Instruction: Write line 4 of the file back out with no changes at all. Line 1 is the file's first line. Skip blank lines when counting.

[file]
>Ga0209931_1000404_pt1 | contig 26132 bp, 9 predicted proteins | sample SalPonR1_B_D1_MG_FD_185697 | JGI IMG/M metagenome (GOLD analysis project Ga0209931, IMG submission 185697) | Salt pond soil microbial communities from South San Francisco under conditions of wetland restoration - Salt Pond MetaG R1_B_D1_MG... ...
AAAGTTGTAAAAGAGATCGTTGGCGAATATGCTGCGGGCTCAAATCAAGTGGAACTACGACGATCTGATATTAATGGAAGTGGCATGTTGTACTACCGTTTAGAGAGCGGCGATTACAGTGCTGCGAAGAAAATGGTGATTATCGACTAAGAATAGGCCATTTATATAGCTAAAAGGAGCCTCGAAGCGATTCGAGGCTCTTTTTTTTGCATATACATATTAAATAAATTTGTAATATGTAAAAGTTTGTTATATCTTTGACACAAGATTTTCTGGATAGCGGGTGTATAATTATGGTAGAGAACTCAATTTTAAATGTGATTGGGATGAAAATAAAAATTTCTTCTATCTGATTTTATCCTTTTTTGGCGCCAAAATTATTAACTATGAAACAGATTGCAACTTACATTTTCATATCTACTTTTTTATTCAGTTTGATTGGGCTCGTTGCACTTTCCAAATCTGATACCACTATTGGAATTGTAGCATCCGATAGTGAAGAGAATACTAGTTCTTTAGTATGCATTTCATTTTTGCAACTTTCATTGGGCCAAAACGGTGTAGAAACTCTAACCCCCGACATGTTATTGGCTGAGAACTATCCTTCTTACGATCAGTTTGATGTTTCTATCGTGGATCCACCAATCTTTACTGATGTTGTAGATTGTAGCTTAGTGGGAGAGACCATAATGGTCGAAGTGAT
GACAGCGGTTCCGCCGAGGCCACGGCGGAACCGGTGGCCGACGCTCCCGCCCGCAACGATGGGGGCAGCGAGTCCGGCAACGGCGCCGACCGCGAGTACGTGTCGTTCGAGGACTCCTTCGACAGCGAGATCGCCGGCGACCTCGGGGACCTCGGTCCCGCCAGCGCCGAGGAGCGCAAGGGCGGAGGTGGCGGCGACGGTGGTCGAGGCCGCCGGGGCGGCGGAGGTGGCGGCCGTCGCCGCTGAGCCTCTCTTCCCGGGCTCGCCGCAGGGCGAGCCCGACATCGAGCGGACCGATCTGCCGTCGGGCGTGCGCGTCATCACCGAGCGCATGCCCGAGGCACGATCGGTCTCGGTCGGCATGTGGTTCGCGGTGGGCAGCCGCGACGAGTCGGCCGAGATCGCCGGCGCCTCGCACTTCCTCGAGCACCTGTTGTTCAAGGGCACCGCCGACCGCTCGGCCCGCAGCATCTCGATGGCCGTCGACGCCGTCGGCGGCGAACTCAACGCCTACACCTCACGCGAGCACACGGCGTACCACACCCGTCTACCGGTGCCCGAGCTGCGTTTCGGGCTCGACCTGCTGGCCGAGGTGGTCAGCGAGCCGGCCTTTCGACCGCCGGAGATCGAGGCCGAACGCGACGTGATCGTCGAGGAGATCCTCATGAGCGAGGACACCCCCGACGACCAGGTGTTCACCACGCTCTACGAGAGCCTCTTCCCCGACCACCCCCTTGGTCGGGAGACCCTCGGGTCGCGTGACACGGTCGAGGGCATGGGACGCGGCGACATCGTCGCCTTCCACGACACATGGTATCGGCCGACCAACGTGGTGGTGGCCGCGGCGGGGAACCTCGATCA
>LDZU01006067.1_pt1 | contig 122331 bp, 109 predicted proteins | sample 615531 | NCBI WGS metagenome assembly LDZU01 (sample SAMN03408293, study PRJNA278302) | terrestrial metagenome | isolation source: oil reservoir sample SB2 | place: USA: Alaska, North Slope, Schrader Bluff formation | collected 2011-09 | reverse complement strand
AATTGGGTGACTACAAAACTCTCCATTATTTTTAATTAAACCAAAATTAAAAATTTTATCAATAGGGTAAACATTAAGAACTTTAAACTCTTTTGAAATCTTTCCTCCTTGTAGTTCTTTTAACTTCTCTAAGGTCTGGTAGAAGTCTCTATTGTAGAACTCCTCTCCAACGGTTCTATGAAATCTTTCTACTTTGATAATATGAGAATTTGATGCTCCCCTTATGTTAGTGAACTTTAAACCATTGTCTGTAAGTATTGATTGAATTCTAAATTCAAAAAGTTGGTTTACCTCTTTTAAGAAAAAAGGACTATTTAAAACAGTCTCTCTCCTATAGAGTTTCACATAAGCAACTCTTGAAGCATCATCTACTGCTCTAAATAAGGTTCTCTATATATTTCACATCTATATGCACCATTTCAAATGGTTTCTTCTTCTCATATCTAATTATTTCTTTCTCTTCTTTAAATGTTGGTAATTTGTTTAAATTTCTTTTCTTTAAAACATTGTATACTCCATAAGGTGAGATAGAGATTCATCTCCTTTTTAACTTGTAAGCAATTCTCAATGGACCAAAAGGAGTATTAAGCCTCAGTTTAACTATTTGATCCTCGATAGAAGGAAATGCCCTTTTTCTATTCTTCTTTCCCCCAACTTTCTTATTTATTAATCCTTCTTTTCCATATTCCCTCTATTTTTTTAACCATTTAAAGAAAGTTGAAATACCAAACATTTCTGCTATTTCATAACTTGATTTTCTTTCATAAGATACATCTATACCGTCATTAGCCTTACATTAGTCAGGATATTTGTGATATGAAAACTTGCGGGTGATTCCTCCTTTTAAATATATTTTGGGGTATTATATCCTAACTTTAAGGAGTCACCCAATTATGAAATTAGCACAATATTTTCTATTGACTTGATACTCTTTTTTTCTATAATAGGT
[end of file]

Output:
>LDZU01006067.1_pt1 | contig 122331 bp, 109 predicted proteins | sample 615531 | NCBI WGS metagenome assembly LDZU01 (sample SAMN03408293, study PRJNA278302) | terrestrial metagenome | isolation source: oil reservoir sample SB2 | place: USA: Alaska, North Slope, Schrader Bluff formation | collected 2011-09 | reverse complement strand